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An Issue of Color – Black and White and Red and Brown

Submitted by MVFR on Tue, 11/13/2012 - 16:27

Shirley Burns after the first Racial Justice Act Ruling

As a mother of 10-year-old twins, I know and understand the simple joys of motherhood – watching the determination of first steps, experiencing the excitement before a school play, and seeing the care given to a handmade Mother’s Day card are all joys I’ve experienced.

On April 20, 2012 Mother’s Day came early for MVFR member Shirley Burns - and the simple pleasure she was looking forward to was not a performance or a handmade card but to see her son, Marcus Robinson, wearing a brown jumpsuit instead of a red jumpsuit.  You see North Carolina death row inmates wear red while “lifers” wear brown.  Beaming, Shirley shared her anticipation of this imminent dream-come-true moment with MVFR’s executive director, Scott Bass, and me minutes after Marcus’ sentence was commuted from death to life in prison without parole.

Marcus’ sentence was commuted to life without parole as a result of Superior Court Judge, Gregory Weeks’, extensive and eloquent ruling in the first North Carolina Racial Justice Act hearing.  After weighing much expert testimony presented by both the State and defense, Judge Weeks found that the evidence supported not only the presence of racial bias in capital cases in Cumberland County during the time of Marcus Robinson’s trial but also across the state over the course of 20 years.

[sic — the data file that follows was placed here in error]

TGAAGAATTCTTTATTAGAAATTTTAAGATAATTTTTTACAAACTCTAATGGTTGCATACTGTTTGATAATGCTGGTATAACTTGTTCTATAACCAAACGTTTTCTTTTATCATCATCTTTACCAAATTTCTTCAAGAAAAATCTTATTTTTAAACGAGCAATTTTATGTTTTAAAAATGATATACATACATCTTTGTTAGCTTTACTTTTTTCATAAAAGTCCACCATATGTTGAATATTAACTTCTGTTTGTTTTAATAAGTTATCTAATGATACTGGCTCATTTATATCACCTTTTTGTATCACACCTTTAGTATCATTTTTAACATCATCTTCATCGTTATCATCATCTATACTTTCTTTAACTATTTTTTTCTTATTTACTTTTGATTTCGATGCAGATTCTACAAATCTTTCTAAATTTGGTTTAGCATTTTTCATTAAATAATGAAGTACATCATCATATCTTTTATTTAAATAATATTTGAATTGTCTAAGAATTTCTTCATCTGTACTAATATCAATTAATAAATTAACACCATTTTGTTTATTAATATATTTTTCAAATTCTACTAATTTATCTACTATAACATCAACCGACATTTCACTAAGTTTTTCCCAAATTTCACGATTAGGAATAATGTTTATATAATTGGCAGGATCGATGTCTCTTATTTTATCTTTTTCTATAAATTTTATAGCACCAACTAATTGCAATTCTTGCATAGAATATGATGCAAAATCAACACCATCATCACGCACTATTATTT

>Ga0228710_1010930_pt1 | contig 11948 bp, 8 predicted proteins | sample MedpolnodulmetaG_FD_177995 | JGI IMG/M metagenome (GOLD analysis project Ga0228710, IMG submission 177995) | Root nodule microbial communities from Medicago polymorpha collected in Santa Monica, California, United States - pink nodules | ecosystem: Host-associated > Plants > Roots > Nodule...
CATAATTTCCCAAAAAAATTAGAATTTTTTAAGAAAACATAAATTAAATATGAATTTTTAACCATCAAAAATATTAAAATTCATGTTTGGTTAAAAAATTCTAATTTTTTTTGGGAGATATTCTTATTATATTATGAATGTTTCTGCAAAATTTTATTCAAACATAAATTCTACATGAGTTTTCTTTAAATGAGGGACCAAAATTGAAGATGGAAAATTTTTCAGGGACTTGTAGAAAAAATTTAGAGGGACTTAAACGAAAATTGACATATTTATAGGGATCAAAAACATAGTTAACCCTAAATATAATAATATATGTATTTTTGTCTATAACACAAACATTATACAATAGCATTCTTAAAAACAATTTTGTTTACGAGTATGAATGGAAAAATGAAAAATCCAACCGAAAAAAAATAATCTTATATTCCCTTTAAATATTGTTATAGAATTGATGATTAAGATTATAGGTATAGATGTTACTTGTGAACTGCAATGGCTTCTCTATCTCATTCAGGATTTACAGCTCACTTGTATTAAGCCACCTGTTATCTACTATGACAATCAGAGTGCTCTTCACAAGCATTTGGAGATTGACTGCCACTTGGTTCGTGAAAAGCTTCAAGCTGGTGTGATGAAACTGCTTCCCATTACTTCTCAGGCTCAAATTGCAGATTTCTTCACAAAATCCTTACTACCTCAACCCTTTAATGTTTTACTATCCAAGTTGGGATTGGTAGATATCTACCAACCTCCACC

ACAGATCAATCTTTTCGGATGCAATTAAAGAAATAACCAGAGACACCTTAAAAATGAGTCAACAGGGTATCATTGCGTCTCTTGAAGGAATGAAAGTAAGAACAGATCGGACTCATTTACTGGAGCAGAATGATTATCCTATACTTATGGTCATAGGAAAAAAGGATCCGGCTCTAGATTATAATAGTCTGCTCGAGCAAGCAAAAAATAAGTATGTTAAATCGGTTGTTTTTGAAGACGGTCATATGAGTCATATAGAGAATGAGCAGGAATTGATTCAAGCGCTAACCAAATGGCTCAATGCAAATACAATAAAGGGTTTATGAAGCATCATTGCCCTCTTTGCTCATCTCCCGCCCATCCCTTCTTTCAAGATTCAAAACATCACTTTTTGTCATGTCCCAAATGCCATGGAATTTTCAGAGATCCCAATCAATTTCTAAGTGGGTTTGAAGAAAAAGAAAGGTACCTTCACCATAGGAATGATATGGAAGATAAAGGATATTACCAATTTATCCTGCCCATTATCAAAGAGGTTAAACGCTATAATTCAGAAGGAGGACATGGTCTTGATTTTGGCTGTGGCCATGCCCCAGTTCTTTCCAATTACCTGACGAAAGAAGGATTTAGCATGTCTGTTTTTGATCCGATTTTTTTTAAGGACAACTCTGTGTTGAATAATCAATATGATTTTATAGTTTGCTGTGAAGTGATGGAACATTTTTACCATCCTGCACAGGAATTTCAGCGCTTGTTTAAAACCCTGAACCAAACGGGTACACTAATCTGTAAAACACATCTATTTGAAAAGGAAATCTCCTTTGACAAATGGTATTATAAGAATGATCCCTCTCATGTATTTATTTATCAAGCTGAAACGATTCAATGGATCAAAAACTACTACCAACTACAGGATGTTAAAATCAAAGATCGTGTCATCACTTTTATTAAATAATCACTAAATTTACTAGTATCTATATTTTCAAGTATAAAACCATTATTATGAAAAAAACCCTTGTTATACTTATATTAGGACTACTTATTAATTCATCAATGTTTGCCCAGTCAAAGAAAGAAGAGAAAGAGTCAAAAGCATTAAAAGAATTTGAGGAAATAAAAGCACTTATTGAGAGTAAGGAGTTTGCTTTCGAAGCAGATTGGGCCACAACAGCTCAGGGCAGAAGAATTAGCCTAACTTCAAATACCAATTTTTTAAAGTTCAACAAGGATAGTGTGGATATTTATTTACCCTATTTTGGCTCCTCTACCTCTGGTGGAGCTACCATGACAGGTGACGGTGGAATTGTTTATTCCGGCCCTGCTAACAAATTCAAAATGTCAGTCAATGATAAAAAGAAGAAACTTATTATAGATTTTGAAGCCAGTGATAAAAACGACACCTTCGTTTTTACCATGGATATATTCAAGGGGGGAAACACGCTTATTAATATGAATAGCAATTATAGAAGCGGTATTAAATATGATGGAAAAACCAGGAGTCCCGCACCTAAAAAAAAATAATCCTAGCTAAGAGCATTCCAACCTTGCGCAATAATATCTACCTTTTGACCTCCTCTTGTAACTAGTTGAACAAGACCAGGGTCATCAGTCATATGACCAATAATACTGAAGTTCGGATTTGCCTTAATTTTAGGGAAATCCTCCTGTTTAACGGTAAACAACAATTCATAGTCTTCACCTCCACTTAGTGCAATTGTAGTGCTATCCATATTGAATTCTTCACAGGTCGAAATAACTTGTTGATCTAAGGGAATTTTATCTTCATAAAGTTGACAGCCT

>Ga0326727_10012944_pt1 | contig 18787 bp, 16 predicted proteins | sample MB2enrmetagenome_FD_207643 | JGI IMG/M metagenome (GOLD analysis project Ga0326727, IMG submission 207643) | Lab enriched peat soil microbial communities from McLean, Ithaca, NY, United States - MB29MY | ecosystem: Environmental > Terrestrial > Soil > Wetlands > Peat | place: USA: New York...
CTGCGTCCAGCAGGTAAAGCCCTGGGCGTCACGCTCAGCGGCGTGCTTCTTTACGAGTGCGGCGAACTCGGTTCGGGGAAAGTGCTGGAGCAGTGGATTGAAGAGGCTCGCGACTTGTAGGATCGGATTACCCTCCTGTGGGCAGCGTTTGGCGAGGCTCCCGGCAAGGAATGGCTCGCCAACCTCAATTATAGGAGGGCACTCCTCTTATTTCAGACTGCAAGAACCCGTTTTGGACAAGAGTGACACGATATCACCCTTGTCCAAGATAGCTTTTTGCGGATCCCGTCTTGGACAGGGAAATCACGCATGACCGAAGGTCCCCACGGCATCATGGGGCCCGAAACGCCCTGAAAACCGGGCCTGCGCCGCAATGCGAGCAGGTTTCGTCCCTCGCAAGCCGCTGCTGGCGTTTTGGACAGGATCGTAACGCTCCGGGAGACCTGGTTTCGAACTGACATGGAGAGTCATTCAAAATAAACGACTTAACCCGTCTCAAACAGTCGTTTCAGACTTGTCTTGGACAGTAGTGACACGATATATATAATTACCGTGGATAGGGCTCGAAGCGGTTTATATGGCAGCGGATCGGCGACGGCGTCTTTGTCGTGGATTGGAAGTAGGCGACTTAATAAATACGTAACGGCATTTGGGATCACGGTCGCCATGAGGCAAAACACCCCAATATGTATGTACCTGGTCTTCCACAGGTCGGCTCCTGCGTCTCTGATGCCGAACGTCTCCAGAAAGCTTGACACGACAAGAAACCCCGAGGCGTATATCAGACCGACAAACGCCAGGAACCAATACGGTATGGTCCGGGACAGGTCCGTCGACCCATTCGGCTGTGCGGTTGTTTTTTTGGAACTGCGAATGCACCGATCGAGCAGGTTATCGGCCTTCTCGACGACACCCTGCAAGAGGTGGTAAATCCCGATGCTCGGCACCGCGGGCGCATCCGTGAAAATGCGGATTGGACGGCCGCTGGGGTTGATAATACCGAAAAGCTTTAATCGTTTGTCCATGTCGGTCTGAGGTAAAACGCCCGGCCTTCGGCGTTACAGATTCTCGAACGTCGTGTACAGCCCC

The groundbreaking Racial Justice Act came into law in North Carolina in 2009 to ensure that all lives, on all sides of a murder trial, would be valued equally.  This law allows a judge to change a death sentence to life in prison without the possibility of parole if racial bias is proven to have been a significant factor influencing the decision for the death sentence.  Judge Weeks used words like “persistent” and “pervasive” and “intentional” to describe the racially biased practices of North Carolina District Attorneys in jury selection.  In the process, Judge Weeks found the statistical data of bias demonstrated by a Michigan State study to be “highly reliable.”  While this case was about racial bias in jury selection, research has also shown the victim’s race can greatly impact the DA’s decision to pursue a death penalty in the first place.

Judge Weeks is without a doubt one of the most eloquent speakers I have ever had the pleasure of hearing.  As a victims’ advocate and staff member of MVFR, I particularly appreciated the grace Weeks demonstrated when addressing the family of the victim, Erik Tornblom.  His ruling was book-ended with condolences for Erik’s family and assurances that the conviction was not in question - that the man convicted of murdering their son would not suddenly be walking the streets.  That said, the man convicted of murdering their son shouldn't be on death row because of his race or that of the members of his jury.

As Judge Weeks said, “The very integrity of the court is jeopardized when a prosecutor’s discrimination invites cynicism respecting the jury’s neutrality and undermines public confidence.”
A court without integrity does not serve victims.

A justice system that is unfair - that contains such blatant bias, that does not value all lives as equal - does not serve victims, citizens, or society.

I don’t pretend to fully comprehend the bittersweet joy Shirley felt when she heard the judge resentence her son from death to life.  I pray I’ll never have an opportunity to experience that not so simple pleasure.  However, I am grateful to have been in that Cumberland County court room on that day to see an injustice corrected, to see history being made, and to see the joy on Shirley’s face when she told me Marcus would be wearing brown during her next visit.

By Marcelle Clowes